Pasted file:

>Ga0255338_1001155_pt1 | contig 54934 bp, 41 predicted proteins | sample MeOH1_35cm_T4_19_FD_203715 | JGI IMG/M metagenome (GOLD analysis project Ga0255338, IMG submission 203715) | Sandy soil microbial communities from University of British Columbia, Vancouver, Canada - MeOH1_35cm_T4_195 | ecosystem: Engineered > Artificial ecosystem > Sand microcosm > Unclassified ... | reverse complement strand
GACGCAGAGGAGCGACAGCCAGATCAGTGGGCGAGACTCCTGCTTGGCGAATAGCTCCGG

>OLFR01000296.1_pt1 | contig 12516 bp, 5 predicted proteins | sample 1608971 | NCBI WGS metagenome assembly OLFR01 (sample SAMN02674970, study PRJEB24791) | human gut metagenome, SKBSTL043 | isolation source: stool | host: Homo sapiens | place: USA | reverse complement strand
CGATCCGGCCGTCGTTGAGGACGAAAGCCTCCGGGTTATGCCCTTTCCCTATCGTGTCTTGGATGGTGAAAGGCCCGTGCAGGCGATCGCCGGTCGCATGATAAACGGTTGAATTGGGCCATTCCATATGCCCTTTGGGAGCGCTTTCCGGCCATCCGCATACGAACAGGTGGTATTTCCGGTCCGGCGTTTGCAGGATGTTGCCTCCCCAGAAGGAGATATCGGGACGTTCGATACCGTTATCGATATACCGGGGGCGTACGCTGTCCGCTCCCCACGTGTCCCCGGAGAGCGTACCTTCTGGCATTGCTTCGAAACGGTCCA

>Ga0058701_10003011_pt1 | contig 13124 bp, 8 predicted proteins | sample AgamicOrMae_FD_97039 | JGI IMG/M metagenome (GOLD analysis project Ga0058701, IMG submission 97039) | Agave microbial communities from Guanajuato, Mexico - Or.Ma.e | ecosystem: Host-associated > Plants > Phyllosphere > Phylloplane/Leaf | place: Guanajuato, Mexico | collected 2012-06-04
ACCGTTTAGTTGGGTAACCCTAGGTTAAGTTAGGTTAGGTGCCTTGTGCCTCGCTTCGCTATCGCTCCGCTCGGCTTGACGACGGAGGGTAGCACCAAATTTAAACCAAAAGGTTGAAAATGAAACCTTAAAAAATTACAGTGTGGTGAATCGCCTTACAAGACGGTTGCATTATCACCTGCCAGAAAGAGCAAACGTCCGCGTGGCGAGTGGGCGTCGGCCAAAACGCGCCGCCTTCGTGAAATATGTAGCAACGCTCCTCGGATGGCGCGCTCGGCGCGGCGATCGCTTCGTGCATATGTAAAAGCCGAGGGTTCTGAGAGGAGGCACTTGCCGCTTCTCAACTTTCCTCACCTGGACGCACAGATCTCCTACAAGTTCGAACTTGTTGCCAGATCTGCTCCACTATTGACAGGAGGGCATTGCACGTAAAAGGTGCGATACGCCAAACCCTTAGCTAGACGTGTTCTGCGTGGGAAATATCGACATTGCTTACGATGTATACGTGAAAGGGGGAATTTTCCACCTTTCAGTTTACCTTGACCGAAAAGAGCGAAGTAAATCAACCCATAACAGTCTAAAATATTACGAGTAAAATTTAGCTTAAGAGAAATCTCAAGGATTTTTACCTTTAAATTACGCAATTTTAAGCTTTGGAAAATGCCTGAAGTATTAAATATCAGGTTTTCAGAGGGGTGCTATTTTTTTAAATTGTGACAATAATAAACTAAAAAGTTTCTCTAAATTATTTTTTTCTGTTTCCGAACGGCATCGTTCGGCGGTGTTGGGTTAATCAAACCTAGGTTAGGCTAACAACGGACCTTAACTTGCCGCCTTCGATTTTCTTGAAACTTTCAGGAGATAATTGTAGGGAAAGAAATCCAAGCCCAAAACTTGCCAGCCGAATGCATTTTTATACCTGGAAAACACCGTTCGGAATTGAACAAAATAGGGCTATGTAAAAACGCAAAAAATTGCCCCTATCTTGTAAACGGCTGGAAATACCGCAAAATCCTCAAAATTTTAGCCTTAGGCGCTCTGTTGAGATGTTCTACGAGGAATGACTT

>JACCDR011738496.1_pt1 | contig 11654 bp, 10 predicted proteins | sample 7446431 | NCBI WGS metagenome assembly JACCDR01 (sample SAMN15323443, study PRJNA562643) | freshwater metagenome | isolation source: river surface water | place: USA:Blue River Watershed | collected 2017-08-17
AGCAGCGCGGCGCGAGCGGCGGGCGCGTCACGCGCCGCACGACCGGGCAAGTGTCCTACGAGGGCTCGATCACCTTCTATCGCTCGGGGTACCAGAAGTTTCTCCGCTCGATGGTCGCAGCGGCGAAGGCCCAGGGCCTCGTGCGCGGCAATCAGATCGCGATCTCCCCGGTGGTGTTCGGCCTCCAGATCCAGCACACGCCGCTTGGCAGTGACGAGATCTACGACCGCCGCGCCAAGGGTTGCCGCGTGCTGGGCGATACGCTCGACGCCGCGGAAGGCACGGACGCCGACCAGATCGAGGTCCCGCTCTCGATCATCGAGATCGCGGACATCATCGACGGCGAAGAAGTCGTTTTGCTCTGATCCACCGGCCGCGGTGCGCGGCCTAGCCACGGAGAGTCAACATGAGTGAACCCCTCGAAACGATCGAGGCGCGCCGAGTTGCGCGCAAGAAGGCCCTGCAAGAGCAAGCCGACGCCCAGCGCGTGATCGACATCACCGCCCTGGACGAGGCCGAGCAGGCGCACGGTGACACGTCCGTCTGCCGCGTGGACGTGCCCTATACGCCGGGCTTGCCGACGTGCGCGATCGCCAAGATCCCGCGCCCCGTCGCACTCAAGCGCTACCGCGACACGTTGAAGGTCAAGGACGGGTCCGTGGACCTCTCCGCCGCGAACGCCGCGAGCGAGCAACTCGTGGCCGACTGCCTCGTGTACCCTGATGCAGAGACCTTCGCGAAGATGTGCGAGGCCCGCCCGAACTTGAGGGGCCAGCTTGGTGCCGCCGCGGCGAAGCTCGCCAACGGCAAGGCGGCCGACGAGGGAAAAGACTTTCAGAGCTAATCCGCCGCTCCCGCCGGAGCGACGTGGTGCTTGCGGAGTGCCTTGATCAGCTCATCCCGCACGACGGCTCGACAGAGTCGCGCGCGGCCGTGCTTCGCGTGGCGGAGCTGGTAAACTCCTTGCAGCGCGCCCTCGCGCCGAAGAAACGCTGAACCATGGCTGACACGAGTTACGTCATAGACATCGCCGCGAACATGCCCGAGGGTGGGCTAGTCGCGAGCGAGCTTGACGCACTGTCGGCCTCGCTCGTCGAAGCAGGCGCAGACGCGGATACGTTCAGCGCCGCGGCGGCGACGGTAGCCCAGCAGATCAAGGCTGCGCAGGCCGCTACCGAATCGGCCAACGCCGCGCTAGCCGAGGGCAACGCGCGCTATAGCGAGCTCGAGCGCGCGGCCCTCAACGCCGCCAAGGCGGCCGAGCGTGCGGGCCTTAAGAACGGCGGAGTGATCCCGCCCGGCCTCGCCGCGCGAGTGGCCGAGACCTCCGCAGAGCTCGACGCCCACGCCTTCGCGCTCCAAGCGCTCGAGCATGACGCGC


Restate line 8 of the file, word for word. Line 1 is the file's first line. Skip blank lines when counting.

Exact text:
AGCAGCGCGGCGCGAGCGGCGGGCGCGTCACGCGCCGCACGACCGGGCAAGTGTCCTACGAGGGCTCGATCACCTTCTATCGCTCGGGGTACCAGAAGTTTCTCCGCTCGATGGTCGCAGCGGCGAAGGCCCAGGGCCTCGTGCGCGGCAATCAGATCGCGATCTCCCCGGTGGTGTTCGGCCTCCAGATCCAGCACACGCCGCTTGGCAGTGACGAGATCTACGACCGCCGCGCCAAGGGTTGCCGCGTGCTGGGCGATACGCTCGACGCCGCGGAAGGCACGGACGCCGACCAGATCGAGGTCCCGCTCTCGATCATCGAGATCGCGGACATCATCGACGGCGAAGAAGTCGTTTTGCTCTGATCCACCGGCCGCGGTGCGCGGCCTAGCCACGGAGAGTCAACATGAGTGAACCCCTCGAAACGATCGAGGCGCGCCGAGTTGCGCGCAAGAAGGCCCTGCAAGAGCAAGCCGACGCCCAGCGCGTGATCGACATCACCGCCCTGGACGAGGCCGAGCAGGCGCACGGTGACACGTCCGTCTGCCGCGTGGACGTGCCCTATACGCCGGGCTTGCCGACGTGCGCGATCGCCAAGATCCCGCGCCCCGTCGCACTCAAGCGCTACCGCGACACGTTGAAGGTCAAGGACGGGTCCGTGGACCTCTCCGCCGCGAACGCCGCGAGCGAGCAACTCGTGGCCGACTGCCTCGTGTACCCTGATGCAGAGACCTTCGCGAAGATGTGCGAGGCCCGCCCGAACTTGAGGGGCCAGCTTGGTGCCGCCGCGGCGAAGCTCGCCAACGGCAAGGCGGCCGACGAGGGAAAAGACTTTCAGAGCTAATCCGCCGCTCCCGCCGGAGCGACGTGGTGCTTGCGGAGTGCCTTGATCAGCTCATCCCGCACGACGGCTCGACAGAGTCGCGCGCGGCCGTGCTTCGCGTGGCGGAGCTGGTAAACTCCTTGCAGCGCGCCCTCGCGCCGAAGAAACGCTGAACCATGGCTGACACGAGTTACGTCATAGACATCGCCGCGAACATGCCCGAGGGTGGGCTAGTCGCGAGCGAGCTTGACGCACTGTCGGCCTCGCTCGTCGAAGCAGGCGCAGACGCGGATACGTTCAGCGCCGCGGCGGCGACGGTAGCCCAGCAGATCAAGGCTGCGCAGGCCGCTACCGAATCGGCCAACGCCGCGCTAGCCGAGGGCAACGCGCGCTATAGCGAGCTCGAGCGCGCGGCCCTCAACGCCGCCAAGGCGGCCGAGCGTGCGGGCCTTAAGAACGGCGGAGTGATCCCGCCCGGCCTCGCCGCGCGAGTGGCCGAGACCTCCGCAGAGCTCGACGCCCACGCCTTCGCGCTCCAAGCGCTCGAGCATGACGCGC